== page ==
There are three biggest problems that I can see. They refer, first of all, to hate speech and discrimination that are carried out via the Internet, therefore, more easily and frequently than ever before. It seems that people are much more courageous to attack people in the digital sphere, to threaten, to belittle, to insult people who belong to the LGBTI+ population, and most often without even thinking about the fact that there are certain consequences for such behavior. Whether the threat is made in a direct conversation on the street or through a message on Instagram, on Facebook, on any other social network or platform, or on TikTok, which is especially popular among young people, there is also a certain type of legal responsibility and threats are a crime regardless of the method used. Members of marginalized and vulnerable social groups are attacked because of their personal characteristics, and this also affects their rights to freedom of expression, assembly, association, precisely because of the chilling effect. That is, if they say something about, for example, the Pride Parade, they can be attacked and their physical integrity can be threatened. Especially if they are individuals who stand out for their work, who are known to the public and the community, and are someone who is quite often targeted because of certain attitudes.
Other forms of endangering vulnerable groups can be linked to personal data.
What is personal data?
Thirdly, we have the situation with digital security, which is also inextricably linked to our personal data. You, for example, can have an Instagram profile that is not opened under your real name, without a profile picture, and are socially engaged in a human rights movement. You do not have proper security measures in place, like two-factor authentication, you have a password that is based on your date of birth, or something else that someone could easily guess. So, if the password is a sequence of numbers e.g. 123456, you may end up in a situation where someone has easily gained an unauthorized access to your account, sees all your private correspondence, publishes photos and content in your name, and in this way they can cause enormous damage to you and to the people you are close and connected with. It can be reputation damage, and some other situation that can threaten your privacy, disclose gender identity or sexual orientation that you tried not to express publicly, precisely because of the fear of repercussions or because you have already been attacked in the physical environment. For this reason, it is important to keep in mind what preventive measures you can take when it comes to the security of your accounts, as this can particularly affect organizations and individuals dealing with human rights. For example, in the case of organizing a protest or a gathering, there can be serious consequences if someone manages to gain unauthorized access to your account. That way, they can read your correspondence and compromise the entire community you are connected to, without you possibly even being aware that someone has accessed your account.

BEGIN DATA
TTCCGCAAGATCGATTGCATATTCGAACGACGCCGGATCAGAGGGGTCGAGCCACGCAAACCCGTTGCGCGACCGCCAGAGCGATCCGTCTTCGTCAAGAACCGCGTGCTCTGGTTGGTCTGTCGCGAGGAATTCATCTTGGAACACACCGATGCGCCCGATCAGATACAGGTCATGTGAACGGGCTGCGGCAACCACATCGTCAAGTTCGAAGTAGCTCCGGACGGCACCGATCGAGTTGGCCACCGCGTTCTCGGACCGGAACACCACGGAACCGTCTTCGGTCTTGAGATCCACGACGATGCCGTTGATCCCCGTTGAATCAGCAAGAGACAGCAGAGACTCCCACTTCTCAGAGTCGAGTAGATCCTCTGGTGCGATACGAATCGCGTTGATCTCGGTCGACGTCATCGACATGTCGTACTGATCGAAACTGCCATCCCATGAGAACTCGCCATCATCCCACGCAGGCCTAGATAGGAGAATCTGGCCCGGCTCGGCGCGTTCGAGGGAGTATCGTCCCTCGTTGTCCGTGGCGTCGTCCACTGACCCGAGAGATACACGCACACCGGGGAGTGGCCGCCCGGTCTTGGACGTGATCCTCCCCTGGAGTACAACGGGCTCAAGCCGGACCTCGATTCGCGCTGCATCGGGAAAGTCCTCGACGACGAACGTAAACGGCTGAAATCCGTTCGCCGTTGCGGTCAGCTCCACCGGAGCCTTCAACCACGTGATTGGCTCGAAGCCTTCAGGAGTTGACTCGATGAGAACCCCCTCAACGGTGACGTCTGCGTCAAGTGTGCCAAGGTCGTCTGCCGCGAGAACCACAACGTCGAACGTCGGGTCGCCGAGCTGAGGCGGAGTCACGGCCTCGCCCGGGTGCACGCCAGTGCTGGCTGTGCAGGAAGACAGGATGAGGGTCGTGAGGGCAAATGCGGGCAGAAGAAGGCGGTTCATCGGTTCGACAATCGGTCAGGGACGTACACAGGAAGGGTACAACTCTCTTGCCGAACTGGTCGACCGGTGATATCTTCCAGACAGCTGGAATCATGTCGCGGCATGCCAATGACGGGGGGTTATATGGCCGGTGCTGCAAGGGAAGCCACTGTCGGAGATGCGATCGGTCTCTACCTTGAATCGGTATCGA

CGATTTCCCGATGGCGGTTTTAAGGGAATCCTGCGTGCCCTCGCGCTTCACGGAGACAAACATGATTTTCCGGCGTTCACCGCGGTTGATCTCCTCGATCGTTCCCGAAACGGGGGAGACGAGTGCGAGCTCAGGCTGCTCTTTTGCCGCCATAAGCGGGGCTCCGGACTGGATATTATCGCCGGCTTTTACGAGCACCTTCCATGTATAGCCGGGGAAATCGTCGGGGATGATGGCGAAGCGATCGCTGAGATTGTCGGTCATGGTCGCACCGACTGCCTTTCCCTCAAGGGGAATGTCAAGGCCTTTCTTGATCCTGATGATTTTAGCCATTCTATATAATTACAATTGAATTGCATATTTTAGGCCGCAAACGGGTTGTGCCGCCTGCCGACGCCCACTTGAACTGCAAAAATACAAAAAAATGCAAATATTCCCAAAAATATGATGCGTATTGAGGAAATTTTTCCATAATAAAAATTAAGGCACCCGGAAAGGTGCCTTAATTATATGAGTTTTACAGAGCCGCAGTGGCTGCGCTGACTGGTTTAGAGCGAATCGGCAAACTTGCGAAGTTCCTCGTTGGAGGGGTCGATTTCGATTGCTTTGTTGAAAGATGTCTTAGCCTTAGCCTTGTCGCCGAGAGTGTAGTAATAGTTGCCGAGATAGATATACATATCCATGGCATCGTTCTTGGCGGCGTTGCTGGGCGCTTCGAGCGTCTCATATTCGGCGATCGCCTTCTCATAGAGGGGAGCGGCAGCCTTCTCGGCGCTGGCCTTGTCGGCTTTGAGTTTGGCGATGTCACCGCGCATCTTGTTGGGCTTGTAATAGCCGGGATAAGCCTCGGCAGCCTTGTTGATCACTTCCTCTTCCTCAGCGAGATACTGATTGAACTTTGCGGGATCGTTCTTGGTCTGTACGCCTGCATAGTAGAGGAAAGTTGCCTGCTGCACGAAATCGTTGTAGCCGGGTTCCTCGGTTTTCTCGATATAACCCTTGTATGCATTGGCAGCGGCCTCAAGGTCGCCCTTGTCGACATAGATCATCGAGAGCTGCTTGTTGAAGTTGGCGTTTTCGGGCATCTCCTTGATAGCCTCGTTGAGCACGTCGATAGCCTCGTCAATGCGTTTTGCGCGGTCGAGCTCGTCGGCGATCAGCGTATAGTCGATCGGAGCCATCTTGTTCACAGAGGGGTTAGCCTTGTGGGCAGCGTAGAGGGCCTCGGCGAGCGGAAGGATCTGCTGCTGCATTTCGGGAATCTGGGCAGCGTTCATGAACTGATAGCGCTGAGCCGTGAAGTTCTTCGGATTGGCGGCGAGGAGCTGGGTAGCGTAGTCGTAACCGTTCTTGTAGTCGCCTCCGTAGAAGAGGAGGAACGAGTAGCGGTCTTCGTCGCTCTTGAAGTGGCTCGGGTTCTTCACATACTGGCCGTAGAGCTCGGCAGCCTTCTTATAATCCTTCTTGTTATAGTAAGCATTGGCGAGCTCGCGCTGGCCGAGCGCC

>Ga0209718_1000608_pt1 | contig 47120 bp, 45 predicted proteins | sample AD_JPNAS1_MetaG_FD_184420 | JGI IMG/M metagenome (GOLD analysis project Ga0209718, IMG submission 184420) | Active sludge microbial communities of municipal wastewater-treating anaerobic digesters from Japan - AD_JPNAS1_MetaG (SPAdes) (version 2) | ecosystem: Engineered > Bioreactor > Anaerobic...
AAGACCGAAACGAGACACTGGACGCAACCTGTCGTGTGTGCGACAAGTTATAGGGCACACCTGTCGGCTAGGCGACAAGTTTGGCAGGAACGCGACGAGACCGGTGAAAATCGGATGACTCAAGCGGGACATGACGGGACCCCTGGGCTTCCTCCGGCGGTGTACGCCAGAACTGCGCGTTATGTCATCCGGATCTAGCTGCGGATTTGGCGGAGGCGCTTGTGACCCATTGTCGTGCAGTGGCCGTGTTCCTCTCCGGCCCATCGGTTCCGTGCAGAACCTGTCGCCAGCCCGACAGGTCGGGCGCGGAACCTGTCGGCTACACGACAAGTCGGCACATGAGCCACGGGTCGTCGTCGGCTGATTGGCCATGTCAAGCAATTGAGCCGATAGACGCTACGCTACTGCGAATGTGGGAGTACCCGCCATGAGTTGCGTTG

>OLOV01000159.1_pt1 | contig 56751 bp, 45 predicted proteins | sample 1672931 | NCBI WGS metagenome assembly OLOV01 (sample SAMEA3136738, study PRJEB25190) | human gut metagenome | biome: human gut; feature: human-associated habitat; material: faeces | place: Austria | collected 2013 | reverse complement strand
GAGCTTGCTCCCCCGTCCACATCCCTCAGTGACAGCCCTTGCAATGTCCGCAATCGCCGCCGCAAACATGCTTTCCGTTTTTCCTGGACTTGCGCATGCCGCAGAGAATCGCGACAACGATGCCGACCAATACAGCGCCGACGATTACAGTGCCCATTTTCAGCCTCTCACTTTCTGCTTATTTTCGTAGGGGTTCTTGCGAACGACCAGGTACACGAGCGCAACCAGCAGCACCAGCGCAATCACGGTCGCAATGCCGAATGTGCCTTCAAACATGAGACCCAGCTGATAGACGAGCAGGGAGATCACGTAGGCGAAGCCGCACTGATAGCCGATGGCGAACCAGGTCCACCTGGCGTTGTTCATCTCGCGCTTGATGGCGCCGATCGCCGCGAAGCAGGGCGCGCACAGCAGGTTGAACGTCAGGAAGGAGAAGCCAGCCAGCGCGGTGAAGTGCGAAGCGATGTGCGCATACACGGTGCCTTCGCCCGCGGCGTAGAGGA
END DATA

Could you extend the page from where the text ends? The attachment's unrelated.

You can read more about preventive measures in the following blog pos, i.e. the second part of the interview with Bojan.